Mayo River State Park was created in May 2003 when the North Carolina General Assembly authorized the Department of Environment and Natural Resources to set aside property along the Mayo River as a new unit of the state parks system. The river corridor park is being developed by the N.C. Division of Parks and Recreation through its New Parks for a New Century initiative.
The Mayo River
Picturesque. Scenic. Tranquil. Rugged. Thrilling. Awesome. The Mayo River has long been a draw for paddlers. Whether you are a beginner or a seasoned paddler, your encounter with the Mayo River can be unforgettable. The river runs the gamut from a Sunday afternoon family float to a class III rapid thrill ride.
Beginning in Virginia as two small forks, the Mayo's confluence is just below the North Carolina state line. It flows roughly 16 miles south to just below the town of Mayodan in Rockingham County before joining the Dan River. A class III rapid on the upper section offers quite a challenging run as paddlers dodge large rocks dotting the rushing waters. As the river's descent becomes more gradual, the float becomes a more leisurely paced and scenic journey with just a hint here and there of faster moving water.
Paddlers need to exit the river north of Mayodan at the Highway 220 Business bridge. Two hydroelectric dams and their canals located below the bridge prevent paddlers from completing the entire run as there is no safe portage. These dams were originally built to generate power for two cotton mills-Mayo Mills in Mayodan (later Washington Mills) and Avalon Mills. The Avalon mill structure was destroyed by fire in 1911 and abandoned with village houses moved to Mayodan by hitching them to horses and rolling them on logs. Both mills had been established in the 1890s by Colonel Frances Fries of nearby Winston-Salem. Colonel Fries and his partners, including Washington Duke of the Duke tobacco empire, envisioned hydroelectric possibilities for their textile business venture due to the natural fall line of the river. They were also responsible for building a railroad along the river's bank. The dams and rail line are still in use today.
Several well-preserved fish weirs (fish traps) built by American Indians can be spotted while paddling the Mayo. Native settlements can be traced back thousands of years. Fragments of tobacco pipes, arrowheads and pottery have been found along the river banks and feeder streams.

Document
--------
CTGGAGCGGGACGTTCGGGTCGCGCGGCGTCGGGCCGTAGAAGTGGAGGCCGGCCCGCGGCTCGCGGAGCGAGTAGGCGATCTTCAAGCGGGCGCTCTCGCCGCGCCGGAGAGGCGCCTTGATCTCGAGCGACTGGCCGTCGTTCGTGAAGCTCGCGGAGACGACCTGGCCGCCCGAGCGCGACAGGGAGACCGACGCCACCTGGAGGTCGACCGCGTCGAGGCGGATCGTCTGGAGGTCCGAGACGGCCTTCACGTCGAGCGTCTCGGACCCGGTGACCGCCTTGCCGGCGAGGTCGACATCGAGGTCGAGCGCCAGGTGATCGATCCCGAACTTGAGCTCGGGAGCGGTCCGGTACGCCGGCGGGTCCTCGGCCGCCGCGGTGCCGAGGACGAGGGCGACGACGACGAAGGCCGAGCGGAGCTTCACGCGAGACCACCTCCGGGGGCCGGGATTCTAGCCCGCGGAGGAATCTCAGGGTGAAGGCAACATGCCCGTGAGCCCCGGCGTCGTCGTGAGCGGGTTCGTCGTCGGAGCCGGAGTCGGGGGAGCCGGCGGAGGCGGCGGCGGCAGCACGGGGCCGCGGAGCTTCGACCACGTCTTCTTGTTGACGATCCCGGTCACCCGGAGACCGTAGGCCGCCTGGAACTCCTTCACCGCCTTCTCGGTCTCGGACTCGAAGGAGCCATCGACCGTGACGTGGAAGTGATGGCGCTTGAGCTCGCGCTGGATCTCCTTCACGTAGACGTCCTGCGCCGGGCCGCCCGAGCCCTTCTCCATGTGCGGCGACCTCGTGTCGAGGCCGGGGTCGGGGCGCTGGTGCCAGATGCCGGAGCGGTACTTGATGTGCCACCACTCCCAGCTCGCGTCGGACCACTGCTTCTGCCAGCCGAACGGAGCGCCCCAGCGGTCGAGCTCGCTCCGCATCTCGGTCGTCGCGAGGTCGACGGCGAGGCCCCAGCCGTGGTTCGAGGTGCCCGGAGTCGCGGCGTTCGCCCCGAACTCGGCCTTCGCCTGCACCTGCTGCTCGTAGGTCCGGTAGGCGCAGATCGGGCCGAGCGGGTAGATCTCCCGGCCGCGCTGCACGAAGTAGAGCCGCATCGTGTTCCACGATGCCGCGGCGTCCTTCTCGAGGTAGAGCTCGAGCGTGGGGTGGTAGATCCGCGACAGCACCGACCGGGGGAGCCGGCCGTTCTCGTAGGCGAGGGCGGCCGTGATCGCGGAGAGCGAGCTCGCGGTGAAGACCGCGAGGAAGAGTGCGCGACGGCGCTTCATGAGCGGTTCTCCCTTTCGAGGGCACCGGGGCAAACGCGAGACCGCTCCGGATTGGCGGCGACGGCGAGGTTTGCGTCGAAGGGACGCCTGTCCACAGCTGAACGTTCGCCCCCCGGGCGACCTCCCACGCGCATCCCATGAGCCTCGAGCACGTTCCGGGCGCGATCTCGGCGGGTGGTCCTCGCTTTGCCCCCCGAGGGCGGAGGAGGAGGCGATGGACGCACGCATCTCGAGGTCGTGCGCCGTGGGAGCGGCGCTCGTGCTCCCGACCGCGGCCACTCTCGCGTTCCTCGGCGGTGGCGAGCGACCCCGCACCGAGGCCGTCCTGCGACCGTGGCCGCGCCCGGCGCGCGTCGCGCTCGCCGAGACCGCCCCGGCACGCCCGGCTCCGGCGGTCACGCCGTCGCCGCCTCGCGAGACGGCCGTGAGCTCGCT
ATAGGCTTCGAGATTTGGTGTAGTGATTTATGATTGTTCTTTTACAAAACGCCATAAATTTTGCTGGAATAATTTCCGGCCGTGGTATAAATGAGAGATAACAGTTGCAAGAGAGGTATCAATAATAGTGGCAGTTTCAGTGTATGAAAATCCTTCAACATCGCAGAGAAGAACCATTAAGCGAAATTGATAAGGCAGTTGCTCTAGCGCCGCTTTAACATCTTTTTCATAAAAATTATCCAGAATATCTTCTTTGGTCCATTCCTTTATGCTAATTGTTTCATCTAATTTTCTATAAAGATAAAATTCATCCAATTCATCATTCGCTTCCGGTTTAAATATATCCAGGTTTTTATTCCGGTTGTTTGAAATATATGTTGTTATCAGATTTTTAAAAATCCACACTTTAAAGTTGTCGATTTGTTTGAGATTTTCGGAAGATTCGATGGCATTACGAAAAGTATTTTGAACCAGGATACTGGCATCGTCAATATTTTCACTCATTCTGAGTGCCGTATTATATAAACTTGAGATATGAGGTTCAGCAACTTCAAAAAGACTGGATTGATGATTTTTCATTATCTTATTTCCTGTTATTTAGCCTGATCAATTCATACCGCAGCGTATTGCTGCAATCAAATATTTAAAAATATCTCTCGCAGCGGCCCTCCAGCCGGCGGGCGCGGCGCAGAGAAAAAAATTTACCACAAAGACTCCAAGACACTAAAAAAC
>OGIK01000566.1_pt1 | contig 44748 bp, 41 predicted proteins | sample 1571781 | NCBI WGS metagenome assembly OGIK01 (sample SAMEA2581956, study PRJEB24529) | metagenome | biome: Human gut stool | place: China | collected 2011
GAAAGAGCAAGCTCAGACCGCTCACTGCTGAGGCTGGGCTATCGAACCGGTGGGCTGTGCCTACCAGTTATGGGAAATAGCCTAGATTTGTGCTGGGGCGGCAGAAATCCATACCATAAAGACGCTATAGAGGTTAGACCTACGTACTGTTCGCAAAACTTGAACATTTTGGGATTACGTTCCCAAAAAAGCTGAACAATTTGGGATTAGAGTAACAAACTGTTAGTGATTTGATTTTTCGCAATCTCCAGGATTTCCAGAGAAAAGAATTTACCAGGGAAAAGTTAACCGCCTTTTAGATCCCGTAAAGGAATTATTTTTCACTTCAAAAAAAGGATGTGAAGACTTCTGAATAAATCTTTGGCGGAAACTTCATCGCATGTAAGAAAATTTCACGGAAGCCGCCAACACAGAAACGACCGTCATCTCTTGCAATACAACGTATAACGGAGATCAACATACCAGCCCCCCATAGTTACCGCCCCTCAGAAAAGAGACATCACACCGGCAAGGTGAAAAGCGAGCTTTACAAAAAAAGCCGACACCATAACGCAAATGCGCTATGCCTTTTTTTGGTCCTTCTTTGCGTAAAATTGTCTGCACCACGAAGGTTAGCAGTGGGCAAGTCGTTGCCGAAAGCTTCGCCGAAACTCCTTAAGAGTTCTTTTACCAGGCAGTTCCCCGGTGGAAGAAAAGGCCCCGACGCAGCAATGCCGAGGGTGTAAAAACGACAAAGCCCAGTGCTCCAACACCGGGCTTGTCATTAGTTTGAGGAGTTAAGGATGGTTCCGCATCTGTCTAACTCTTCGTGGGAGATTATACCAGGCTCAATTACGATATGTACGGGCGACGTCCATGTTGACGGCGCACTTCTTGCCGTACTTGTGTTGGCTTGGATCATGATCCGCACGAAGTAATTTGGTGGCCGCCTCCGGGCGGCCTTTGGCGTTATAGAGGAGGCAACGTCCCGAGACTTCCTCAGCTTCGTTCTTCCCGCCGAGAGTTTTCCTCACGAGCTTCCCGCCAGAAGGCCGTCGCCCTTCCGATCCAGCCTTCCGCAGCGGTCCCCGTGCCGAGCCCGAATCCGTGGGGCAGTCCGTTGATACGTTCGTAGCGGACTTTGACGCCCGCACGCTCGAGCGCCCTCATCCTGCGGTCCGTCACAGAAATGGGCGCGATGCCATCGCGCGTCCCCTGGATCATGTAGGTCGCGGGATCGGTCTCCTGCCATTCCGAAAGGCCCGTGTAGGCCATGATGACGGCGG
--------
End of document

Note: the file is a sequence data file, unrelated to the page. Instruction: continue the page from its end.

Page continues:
At this time, there is no public river access managed by Mayo River State Park. For more information on paddling opportunities, visit the website for Dan River Basin Association (DRBA) or the Rockingham County's website on the "links" page from the left menu.
The Mayo River
Mayo River State Park's interim facilities opened to the public on April 1, 2010.
Historical artifacts offer evidence that there were once American Indian tribes living on this land near the river. Later, a plantation known as Shady Grove operated on the property owned by early settler Samuel Smith and his descendents. A classical school, Shady Grove Academy, was incorporated on the site in 1825. Two grist mills were built to serve settlers on both the east and west sides of the Mayo River. Several of the Smiths are buried in a family cemetery that still exists today.
From July 3, 1948 until the early 1970s, the site was operated as a community park. The original park owner, former textile giant Washington Mills Company, commissioned internationally renowned architect Antonin Raymond, a protege of Frank Lloyd Wright, to design the park and its recreational buildings. Raymond's architectural design was intended to blend with the densely wooded surroundings. After working in Japan for a number of years on projects such as the famous Imperial Hotel, Raymond returned to the United States and opened a firm with partner Ladislav Rado. The park's massive picnic shelter, historically renovated, reflects Raymond's Japanese-style architectural influence. Unfortunately, a second park building by Raymond that served as a bathhouse for the former park had to be demolished due to deterioration. In its place stands new restroom facilities in similar architectural style. Some of the original blue slate stones from the former bathhouse floor are incorporated into the new building's flooring.